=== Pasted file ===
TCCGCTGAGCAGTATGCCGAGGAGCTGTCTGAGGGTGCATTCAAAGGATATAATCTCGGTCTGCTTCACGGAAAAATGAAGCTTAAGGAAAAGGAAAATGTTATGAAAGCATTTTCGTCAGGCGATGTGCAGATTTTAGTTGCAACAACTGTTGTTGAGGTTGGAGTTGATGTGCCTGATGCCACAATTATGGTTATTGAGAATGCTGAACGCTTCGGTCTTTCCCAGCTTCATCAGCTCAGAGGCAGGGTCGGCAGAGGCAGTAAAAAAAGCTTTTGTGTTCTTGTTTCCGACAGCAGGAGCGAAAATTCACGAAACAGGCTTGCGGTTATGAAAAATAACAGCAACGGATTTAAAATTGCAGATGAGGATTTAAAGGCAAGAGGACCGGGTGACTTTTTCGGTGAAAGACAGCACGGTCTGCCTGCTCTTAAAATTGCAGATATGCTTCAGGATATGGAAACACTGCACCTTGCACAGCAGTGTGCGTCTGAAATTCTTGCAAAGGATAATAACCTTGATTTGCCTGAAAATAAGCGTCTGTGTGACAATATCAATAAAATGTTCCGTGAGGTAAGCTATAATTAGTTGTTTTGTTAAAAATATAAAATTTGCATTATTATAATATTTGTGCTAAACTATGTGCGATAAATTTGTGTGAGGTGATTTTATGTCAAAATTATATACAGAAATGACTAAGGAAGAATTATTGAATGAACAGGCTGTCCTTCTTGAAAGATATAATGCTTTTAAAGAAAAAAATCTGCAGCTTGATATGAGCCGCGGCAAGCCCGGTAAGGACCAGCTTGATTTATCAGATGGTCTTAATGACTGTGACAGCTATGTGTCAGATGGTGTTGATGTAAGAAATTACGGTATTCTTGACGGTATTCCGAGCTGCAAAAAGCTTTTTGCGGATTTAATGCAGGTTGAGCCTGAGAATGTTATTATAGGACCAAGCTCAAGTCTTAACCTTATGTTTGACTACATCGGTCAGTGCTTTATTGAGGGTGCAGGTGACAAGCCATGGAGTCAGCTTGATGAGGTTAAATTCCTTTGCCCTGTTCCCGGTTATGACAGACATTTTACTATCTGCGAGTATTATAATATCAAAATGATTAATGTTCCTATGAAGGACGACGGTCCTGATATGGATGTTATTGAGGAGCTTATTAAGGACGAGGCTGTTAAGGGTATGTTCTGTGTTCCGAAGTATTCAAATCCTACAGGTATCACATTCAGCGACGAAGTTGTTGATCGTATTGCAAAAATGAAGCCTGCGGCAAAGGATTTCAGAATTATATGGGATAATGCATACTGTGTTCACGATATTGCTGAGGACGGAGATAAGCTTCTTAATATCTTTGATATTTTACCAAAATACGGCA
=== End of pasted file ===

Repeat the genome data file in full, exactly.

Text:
TCCGCTGAGCAGTATGCCGAGGAGCTGTCTGAGGGTGCATTCAAAGGATATAATCTCGGTCTGCTTCACGGAAAAATGAAGCTTAAGGAAAAGGAAAATGTTATGAAAGCATTTTCGTCAGGCGATGTGCAGATTTTAGTTGCAACAACTGTTGTTGAGGTTGGAGTTGATGTGCCTGATGCCACAATTATGGTTATTGAGAATGCTGAACGCTTCGGTCTTTCCCAGCTTCATCAGCTCAGAGGCAGGGTCGGCAGAGGCAGTAAAAAAAGCTTTTGTGTTCTTGTTTCCGACAGCAGGAGCGAAAATTCACGAAACAGGCTTGCGGTTATGAAAAATAACAGCAACGGATTTAAAATTGCAGATGAGGATTTAAAGGCAAGAGGACCGGGTGACTTTTTCGGTGAAAGACAGCACGGTCTGCCTGCTCTTAAAATTGCAGATATGCTTCAGGATATGGAAACACTGCACCTTGCACAGCAGTGTGCGTCTGAAATTCTTGCAAAGGATAATAACCTTGATTTGCCTGAAAATAAGCGTCTGTGTGACAATATCAATAAAATGTTCCGTGAGGTAAGCTATAATTAGTTGTTTTGTTAAAAATATAAAATTTGCATTATTATAATATTTGTGCTAAACTATGTGCGATAAATTTGTGTGAGGTGATTTTATGTCAAAATTATATACAGAAATGACTAAGGAAGAATTATTGAATGAACAGGCTGTCCTTCTTGAAAGATATAATGCTTTTAAAGAAAAAAATCTGCAGCTTGATATGAGCCGCGGCAAGCCCGGTAAGGACCAGCTTGATTTATCAGATGGTCTTAATGACTGTGACAGCTATGTGTCAGATGGTGTTGATGTAAGAAATTACGGTATTCTTGACGGTATTCCGAGCTGCAAAAAGCTTTTTGCGGATTTAATGCAGGTTGAGCCTGAGAATGTTATTATAGGACCAAGCTCAAGTCTTAACCTTATGTTTGACTACATCGGTCAGTGCTTTATTGAGGGTGCAGGTGACAAGCCATGGAGTCAGCTTGATGAGGTTAAATTCCTTTGCCCTGTTCCCGGTTATGACAGACATTTTACTATCTGCGAGTATTATAATATCAAAATGATTAATGTTCCTATGAAGGACGACGGTCCTGATATGGATGTTATTGAGGAGCTTATTAAGGACGAGGCTGTTAAGGGTATGTTCTGTGTTCCGAAGTATTCAAATCCTACAGGTATCACATTCAGCGACGAAGTTGTTGATCGTATTGCAAAAATGAAGCCTGCGGCAAAGGATTTCAGAATTATATGGGATAATGCATACTGTGTTCACGATATTGCTGAGGACGGAGATAAGCTTCTTAATATCTTTGATATTTTACCAAAATACGGCA